Also, if you consider the actual distribution rate — which is pretty important for closed-end funds because they pay out their gains as income — it’s still been close to 11% in the past 12 months. So in a way, distributions are pretty important for closed-end funds relative to total return. That’s because a well-managed closed-end fund may be able to weather some of that total return deterioration and maintain that stable income stream in the short term.

The Companies Found in the Index

Jon Fee: I like it. Roxana, we’re going to move on to my favorite section of What Makes That Ticker Tick: What’s inside? Would you talk about some of the constituents of the index, CEFX? What are some of the constituents inside this particular benchmark?

Roxanna Islam: It’s pretty diversified. And that’s, as I said, in terms of sector, in terms of manager, in terms of individual funds. So it’s about 50% option income, 30% high yield, and 20% investment grade. And then it’s even further diversified among managers. Some of the big managers found in this index include BlackRock, Eaton, Vance, and Nuveen. When you look at the top holdings, you see these top managers reflected.

Lesser-Known Constituents

Jon Fee: What about some of the lesser-known constituents? Everybody knows BlackRock is the world’s largest asset manager. But what are some of the lesser-known constituents in this index?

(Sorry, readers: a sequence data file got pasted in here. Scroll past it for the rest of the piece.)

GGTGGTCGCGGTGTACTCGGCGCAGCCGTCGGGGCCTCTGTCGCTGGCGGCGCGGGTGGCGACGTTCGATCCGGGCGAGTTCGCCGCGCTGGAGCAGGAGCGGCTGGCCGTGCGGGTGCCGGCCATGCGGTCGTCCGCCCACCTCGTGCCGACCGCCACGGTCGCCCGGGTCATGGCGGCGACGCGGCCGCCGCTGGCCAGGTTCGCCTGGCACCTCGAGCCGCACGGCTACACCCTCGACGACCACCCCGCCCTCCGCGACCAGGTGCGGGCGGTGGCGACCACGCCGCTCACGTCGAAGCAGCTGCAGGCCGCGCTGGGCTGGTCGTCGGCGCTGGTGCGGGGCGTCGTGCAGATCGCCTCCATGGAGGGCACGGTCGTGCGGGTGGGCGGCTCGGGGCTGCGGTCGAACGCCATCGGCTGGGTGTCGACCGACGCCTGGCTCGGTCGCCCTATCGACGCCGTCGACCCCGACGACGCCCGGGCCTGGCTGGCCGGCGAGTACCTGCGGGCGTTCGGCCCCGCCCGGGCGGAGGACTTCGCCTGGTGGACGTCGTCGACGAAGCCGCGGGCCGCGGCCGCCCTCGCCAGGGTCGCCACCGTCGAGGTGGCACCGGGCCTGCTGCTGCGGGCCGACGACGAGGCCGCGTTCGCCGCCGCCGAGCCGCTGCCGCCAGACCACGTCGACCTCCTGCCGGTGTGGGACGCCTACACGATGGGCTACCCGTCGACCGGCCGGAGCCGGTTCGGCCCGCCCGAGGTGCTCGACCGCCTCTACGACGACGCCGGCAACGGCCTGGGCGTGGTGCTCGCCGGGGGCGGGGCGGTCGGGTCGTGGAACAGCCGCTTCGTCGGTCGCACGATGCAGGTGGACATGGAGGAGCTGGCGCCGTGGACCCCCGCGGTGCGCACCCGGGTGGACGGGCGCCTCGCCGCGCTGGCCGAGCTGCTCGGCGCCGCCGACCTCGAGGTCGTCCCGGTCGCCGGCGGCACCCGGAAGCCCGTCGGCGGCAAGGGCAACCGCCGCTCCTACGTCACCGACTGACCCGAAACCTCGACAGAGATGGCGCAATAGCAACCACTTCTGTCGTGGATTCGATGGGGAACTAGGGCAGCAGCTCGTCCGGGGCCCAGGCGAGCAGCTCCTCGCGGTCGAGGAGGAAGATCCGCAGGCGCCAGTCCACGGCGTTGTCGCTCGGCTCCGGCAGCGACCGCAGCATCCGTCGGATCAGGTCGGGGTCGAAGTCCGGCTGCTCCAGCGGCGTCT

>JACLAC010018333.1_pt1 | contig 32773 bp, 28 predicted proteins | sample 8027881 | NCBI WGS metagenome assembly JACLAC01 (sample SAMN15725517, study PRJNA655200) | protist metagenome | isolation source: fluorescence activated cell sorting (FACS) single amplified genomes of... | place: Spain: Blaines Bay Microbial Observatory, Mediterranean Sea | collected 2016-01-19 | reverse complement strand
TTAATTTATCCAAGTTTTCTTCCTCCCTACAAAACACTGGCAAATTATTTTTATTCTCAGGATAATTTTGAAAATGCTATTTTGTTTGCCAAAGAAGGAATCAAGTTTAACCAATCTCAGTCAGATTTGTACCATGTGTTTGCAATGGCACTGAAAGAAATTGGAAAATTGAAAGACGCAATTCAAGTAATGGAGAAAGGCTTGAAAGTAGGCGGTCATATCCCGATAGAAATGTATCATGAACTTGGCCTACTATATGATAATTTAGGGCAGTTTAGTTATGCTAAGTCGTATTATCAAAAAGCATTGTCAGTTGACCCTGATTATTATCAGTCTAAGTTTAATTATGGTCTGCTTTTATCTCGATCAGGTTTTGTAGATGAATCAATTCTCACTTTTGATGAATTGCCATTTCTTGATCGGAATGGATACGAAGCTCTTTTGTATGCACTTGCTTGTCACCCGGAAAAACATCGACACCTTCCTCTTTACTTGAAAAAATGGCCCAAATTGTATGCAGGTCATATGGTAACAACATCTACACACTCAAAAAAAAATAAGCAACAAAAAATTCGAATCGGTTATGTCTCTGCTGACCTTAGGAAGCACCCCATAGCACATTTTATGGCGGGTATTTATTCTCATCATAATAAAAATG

Roxanna Islam: I like some of the floating rate funds in this index. Because I think these are pretty appealing in this sort of environment we’re in with the rising rates and all the big names you and I mentioned, like BlackRock, Eaton, Vance, Nuveen. They all have floating rate products in this index. But there are also some smaller ones in there, like the Pioneer Floating Rate Fund, and the First Trust Senior Floating Rate Income Fund.

These are smaller funds that have distribution rates in the low double-digit range. I think these are closed-end funds that invest or that are maybe doing their own research might miss in favor of some of these larger names that we mentioned.

Closing Thoughts

Jon Fee: Gotcha. All right, Roxanna, that’s the end of What Makes That Ticker Tick, specifically for the ticker CEFX. The S-Network Municial Bond Closed-End Fund Index. I want to have you back on the show. I think you did a phenomenal job today. You pick the ticker. I’ll pick the questions. I’ll see you next time. Thank you, Roxanna.